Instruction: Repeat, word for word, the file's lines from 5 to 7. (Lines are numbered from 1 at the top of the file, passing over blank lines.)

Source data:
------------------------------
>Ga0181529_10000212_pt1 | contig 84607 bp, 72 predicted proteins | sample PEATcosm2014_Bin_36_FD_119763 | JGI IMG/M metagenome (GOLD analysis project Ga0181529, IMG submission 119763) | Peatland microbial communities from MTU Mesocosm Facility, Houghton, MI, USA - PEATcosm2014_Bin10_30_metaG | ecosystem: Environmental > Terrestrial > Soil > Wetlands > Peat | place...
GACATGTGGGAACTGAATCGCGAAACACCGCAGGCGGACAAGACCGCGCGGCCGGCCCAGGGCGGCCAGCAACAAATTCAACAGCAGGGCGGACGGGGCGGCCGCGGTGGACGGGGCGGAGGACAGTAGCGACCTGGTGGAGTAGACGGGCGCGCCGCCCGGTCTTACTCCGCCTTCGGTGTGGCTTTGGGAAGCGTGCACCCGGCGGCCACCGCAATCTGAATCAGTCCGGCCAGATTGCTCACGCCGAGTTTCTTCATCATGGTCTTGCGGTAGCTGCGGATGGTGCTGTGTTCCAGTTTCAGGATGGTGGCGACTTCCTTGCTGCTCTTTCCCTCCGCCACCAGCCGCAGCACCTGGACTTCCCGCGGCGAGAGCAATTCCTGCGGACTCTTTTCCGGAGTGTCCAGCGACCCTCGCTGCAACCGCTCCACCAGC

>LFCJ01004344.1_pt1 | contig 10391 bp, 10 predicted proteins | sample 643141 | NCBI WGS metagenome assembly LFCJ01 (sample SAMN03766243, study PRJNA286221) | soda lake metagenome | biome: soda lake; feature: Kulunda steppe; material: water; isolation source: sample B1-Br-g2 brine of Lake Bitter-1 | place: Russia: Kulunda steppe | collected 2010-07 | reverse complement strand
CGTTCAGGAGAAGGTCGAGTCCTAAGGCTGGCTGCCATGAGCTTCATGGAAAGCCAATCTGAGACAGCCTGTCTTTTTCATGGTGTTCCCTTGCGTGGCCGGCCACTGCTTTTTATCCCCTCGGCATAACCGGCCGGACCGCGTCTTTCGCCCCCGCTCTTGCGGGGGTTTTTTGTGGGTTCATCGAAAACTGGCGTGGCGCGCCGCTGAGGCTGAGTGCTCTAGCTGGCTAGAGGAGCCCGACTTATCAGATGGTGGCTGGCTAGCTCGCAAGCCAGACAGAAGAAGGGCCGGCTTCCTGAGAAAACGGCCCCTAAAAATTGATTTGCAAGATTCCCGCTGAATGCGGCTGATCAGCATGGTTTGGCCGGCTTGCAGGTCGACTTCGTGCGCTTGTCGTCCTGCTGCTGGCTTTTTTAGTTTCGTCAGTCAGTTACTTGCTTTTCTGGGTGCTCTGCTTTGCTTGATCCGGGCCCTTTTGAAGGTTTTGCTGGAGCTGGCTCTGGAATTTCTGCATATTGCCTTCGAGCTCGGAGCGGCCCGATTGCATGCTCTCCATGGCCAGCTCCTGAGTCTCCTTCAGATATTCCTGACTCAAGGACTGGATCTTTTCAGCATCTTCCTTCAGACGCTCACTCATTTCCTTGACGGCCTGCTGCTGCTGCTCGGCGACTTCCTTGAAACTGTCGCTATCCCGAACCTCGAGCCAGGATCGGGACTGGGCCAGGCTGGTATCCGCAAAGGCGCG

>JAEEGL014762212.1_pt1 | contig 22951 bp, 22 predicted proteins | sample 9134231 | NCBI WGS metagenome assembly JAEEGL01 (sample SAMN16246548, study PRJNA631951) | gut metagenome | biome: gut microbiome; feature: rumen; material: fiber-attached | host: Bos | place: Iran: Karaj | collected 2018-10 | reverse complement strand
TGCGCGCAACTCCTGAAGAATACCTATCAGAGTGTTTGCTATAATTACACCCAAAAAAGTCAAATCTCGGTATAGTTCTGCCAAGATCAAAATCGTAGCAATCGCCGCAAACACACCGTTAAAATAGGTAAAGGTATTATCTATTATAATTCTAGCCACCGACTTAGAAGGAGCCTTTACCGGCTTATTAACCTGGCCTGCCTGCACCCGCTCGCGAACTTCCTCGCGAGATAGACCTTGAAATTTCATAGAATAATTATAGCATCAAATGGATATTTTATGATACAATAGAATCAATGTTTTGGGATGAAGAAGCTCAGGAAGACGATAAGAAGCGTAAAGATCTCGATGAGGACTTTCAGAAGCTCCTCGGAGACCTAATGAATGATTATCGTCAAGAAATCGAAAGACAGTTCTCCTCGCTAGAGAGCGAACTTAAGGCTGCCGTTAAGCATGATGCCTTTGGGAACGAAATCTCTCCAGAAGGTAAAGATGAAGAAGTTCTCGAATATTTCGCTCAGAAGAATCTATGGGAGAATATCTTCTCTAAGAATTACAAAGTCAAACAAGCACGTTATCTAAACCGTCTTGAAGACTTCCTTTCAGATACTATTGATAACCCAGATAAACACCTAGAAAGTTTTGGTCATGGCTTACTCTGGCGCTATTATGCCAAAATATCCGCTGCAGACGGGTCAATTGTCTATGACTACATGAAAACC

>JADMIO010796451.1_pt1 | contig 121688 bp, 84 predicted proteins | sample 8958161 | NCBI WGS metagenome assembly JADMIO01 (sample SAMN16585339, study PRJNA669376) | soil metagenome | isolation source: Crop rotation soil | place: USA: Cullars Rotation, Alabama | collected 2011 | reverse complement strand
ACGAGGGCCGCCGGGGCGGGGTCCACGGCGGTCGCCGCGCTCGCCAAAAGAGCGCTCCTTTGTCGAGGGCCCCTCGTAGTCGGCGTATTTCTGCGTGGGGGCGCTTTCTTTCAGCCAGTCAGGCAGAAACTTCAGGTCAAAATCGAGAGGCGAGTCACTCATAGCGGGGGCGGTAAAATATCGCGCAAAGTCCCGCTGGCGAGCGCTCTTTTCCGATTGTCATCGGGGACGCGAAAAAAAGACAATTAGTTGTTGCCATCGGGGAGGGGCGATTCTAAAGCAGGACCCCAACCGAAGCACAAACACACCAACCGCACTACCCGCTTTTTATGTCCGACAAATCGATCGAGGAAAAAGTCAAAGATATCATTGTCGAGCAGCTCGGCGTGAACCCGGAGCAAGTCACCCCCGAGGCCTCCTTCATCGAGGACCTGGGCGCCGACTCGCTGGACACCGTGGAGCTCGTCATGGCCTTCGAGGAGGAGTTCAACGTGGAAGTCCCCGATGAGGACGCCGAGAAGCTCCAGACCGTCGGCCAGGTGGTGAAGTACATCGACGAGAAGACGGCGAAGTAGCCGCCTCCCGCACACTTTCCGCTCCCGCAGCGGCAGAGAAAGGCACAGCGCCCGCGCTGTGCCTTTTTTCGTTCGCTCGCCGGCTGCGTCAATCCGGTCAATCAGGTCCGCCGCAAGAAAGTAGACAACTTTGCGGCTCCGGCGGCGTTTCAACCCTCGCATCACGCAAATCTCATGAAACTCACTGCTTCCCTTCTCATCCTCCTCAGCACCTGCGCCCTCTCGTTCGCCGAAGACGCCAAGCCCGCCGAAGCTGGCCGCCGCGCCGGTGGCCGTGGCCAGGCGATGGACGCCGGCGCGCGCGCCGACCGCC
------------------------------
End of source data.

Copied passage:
>JAEEGL014762212.1_pt1 | contig 22951 bp, 22 predicted proteins | sample 9134231 | NCBI WGS metagenome assembly JAEEGL01 (sample SAMN16246548, study PRJNA631951) | gut metagenome | biome: gut microbiome; feature: rumen; material: fiber-attached | host: Bos | place: Iran: Karaj | collected 2018-10 | reverse complement strand
TGCGCGCAACTCCTGAAGAATACCTATCAGAGTGTTTGCTATAATTACACCCAAAAAAGTCAAATCTCGGTATAGTTCTGCCAAGATCAAAATCGTAGCAATCGCCGCAAACACACCGTTAAAATAGGTAAAGGTATTATCTATTATAATTCTAGCCACCGACTTAGAAGGAGCCTTTACCGGCTTATTAACCTGGCCTGCCTGCACCCGCTCGCGAACTTCCTCGCGAGATAGACCTTGAAATTTCATAGAATAATTATAGCATCAAATGGATATTTTATGATACAATAGAATCAATGTTTTGGGATGAAGAAGCTCAGGAAGACGATAAGAAGCGTAAAGATCTCGATGAGGACTTTCAGAAGCTCCTCGGAGACCTAATGAATGATTATCGTCAAGAAATCGAAAGACAGTTCTCCTCGCTAGAGAGCGAACTTAAGGCTGCCGTTAAGCATGATGCCTTTGGGAACGAAATCTCTCCAGAAGGTAAAGATGAAGAAGTTCTCGAATATTTCGCTCAGAAGAATCTATGGGAGAATATCTTCTCTAAGAATTACAAAGTCAAACAAGCACGTTATCTAAACCGTCTTGAAGACTTCCTTTCAGATACTATTGATAACCCAGATAAACACCTAGAAAGTTTTGGTCATGGCTTACTCTGGCGCTATTATGCCAAAATATCCGCTGCAGACGGGTCAATTGTCTATGACTACATGAAAACC

>JADMIO010796451.1_pt1 | contig 121688 bp, 84 predicted proteins | sample 8958161 | NCBI WGS metagenome assembly JADMIO01 (sample SAMN16585339, study PRJNA669376) | soil metagenome | isolation source: Crop rotation soil | place: USA: Cullars Rotation, Alabama | collected 2011 | reverse complement strand